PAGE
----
In ten encephalopathic patients there were no characteristic features of dengue fever or DHF, and no metabolic explanations for the coma. Should such patients be considered to have dengue encephalitis? In our study it is hard to explain the detection of dengue viruses and IgM antibody in the CSF in some patients other than by viral invasion across the blood-brain barrier. The CSF cell counts indicate that none of the lumbar punctures was traumatic?. Strictly speaking, encephalitis should only be diagnosed with histological confirmation.3 However, brain biopsy and necropsy is not possible in many areas where dengue occurs. Most published post-mortem series are on patients who died from DHF, rather than encephalitis, and lesions in the brain have been non-specific (oedema, vascular congestion, and focal haemorrhages).28,33 However, perivenous encephalitis was seen in one patient.34 Because of the difficulties in obtaining a pathological diagnosis we used a clinical case definition based on the surrogate indicators of CSF pleocytosis or focal neurological signs.35 Although three patients had a CSF pleocytosis, the CSF can be acellular in a variety of viral encephalitides.35
    Dengue first appeared in southern Vietnam in the 1960s and there are major epidemics every 3?4 years. All four serotypes are endemic but DEN-1 and DEN-2, and DEN-3 have been most frequently isolated in recent years.36 Dual infection, as seen in one of our patients, had been reported previously.37 DEN-3 has been associated with neurological presentations most frequently and in our study was implicated in six of 10 cases where the serotype was known. Whether this represents a higher transmission rate, easier isolation, or different virulence is not known. The phylogenetic data suggest that the viruses associated with CNS disease described here were drawn from the contemporary pool of locally circulating viruses causing dengue fever.
    The neurological manifestations of dengue infection were similar to Japanese encephalitis. Many areas that are endemic for dengue viruses are also endemic for Japanese encephalitis virus. Antibodies to the two viruses are cross-reactive, and encephalopathic patients with anti-flavivirus antibody in the CSF were assumed to have Japanese encephalitis. However diagnostic tests that separate these two viruses have now been adapted for field use,38 and neurological manifestations of dengue infection are likely to be recognised more often. In a study in Thailand, four of 44 patients with suspected Japanese encephalitis were shown to have dengue infection by IgM capture ELISA.30
    In summary, we found a variety of pathophysiological processes may interact to cause coma in some dengue patients but in others no toxic, metabolic, pathophysiological, or infectious cause of coma could be identified, other than dengue virus itself. Although it remains possible that an as yet unidentified viral agent is causing encephalitits in patients who are also infected with dengue, our findings suggest that dengue viruses can cause encephalitis. In endemic areas dengue should be considered in patients who present with the clinical features of encephalitis, whether or not classical manifestations of dengue are present. The WHO adoption of standard definitions for dengue encephalopathy and encephalitis would help clarify the importance world-wide.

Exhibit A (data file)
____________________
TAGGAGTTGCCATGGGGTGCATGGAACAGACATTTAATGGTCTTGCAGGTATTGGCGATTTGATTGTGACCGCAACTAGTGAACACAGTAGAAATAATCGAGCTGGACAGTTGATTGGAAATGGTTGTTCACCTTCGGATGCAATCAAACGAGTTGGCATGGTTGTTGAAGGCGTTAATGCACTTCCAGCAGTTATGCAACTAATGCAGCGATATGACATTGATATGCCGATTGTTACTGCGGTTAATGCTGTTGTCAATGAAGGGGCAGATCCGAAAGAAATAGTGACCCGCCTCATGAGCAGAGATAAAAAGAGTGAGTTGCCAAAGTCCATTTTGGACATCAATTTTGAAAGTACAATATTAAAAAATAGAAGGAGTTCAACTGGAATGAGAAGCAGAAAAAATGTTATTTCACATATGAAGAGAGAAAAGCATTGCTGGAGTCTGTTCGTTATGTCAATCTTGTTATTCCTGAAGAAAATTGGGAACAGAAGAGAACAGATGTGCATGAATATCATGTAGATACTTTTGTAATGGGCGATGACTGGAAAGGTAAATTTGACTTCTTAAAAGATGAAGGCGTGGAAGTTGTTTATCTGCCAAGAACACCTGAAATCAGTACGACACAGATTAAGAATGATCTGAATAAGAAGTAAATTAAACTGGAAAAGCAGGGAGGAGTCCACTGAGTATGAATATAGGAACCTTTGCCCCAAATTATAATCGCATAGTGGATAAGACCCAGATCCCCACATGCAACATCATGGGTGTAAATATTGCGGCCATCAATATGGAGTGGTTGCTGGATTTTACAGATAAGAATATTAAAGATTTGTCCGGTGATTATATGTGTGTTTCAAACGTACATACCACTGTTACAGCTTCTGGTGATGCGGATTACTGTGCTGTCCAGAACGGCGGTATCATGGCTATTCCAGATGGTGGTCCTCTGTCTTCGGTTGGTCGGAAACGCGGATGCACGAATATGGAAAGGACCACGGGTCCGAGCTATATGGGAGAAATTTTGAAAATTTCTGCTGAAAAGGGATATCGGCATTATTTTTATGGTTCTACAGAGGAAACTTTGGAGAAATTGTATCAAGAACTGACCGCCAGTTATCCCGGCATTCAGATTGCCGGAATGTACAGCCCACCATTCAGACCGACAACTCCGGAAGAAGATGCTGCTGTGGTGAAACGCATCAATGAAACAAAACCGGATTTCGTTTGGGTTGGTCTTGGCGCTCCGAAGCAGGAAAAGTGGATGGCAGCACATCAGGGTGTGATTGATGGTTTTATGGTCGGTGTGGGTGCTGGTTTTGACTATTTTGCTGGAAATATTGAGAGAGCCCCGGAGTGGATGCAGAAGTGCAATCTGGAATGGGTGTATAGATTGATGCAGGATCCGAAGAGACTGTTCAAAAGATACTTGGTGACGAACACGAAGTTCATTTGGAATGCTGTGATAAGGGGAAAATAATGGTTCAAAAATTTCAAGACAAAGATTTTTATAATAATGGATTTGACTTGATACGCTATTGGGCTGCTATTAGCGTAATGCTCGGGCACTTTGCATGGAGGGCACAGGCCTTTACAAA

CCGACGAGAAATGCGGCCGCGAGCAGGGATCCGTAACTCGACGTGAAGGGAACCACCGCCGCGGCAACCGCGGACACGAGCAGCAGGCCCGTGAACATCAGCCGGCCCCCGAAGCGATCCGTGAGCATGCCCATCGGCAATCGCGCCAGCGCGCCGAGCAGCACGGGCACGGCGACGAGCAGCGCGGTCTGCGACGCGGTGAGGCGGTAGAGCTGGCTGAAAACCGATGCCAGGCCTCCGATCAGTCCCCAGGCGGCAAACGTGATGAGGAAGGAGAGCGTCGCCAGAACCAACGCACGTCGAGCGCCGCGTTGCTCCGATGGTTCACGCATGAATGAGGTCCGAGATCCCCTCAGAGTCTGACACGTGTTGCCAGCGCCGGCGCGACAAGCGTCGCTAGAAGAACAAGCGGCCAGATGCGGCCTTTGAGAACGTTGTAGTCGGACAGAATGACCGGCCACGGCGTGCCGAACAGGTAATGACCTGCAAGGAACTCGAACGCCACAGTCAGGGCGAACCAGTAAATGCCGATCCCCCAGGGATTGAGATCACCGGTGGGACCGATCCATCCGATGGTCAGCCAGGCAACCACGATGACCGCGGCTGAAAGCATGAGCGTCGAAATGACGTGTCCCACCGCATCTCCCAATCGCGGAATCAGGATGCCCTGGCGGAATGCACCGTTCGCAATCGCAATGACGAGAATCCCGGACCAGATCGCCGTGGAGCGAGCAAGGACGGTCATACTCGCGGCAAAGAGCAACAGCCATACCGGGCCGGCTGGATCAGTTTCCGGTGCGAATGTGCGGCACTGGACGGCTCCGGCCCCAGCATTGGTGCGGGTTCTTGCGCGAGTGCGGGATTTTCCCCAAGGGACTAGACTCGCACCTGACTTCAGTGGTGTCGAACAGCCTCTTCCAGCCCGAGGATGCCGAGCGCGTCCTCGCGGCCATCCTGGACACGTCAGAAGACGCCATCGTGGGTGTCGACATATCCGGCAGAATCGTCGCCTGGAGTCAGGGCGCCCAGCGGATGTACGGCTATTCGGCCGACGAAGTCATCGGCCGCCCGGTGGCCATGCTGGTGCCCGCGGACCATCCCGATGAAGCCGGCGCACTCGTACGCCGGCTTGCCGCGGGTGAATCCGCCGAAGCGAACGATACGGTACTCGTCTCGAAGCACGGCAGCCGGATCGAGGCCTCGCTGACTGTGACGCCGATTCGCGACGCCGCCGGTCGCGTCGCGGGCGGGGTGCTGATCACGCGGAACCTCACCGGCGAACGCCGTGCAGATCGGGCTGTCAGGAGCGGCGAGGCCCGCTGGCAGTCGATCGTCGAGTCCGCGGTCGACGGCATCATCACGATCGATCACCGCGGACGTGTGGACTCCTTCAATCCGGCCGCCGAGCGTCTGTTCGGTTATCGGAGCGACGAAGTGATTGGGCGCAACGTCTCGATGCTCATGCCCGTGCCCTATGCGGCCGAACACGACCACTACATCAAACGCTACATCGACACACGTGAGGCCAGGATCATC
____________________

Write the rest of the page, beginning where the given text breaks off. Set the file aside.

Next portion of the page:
Tom Solomon, Nguyen Minh Dung, Rachel Kneen, Le Thi Thu Thao, Ha Thi Loan, Nicholas Day, Jeremy Farrar and Nicholas White designed the clinical study and collected the data and the samples. Tom Solomon, Boonyos Raengsakulrach, Khin S A Myint, Ananda Nisalak, and David Vaughn were responsible for the virological and immunological studies, and their interpretation. Mary Warrell, William James, and Tom Solomon performed the phylogenetic analysis. All authors contributed to the overall data analysis and intrepretation, and writing the paper.
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    We thank the director and staff of the Centre for Tropical Diseases for their support, in particular Tran Tinh Hien and the doctors and nurses of the adult and paediatric intensive care units, Delia Bethell, Mary Gainsborough, Bridget Wills, Deborah House, Christopher Parry, and John Wain; Tim Endy, Jane Cardosa, Fenella Kirkham, Bruce Innis, and John Newsom-Davis for helpful discussions; Philippe Perolat, Panor Srisongkram, Ann Taylor, Annie Siemieniuk, Steven Read, Jamal Ibrahim, Abdessamad Tahiri-Alaoui, Tipawan Kungvanrattana, Naowayubol Nutkumhaeng, Somkiat Changnak, Somsak Imlarp, Chonticha Klungthong, Vipa Thirawuth for laboratory support; Shelagh Smith for neurophysiological advice. This work was funded by The Wellcome Trust of Great Britain.
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    Uncited reference

    <!--start ce:further-reading-sec=--> 39. Burke DS, Lorsumrudee W, Leake CJ, Hoke Nisalak A, Laorakpongse T. Fatal outcome in Japanese encephalitis. Am J Trop Med Hyg 1985; 34: 1203-1209.

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        Figure 3

        Figure 3. Phylogenetic analysis of DEN-2 strains described
        Figure represents the portion of derived tree corresponding to genotype IIIb. Genetic distance indicated with bar. Strains are represented by GenBank sequence filename and country and year of isolation. Strains not identified (fuller versions of tree obtainable from author) are from Central and South America. Genbank accession numbers for the five new sequences (boxed) are: for BD48, AJ272016; for CNS 504, AJ272015 (serum) and AJ272018 (CSF); and for CNS 36, AJ272014 (serum) and AJ272017 (CSF).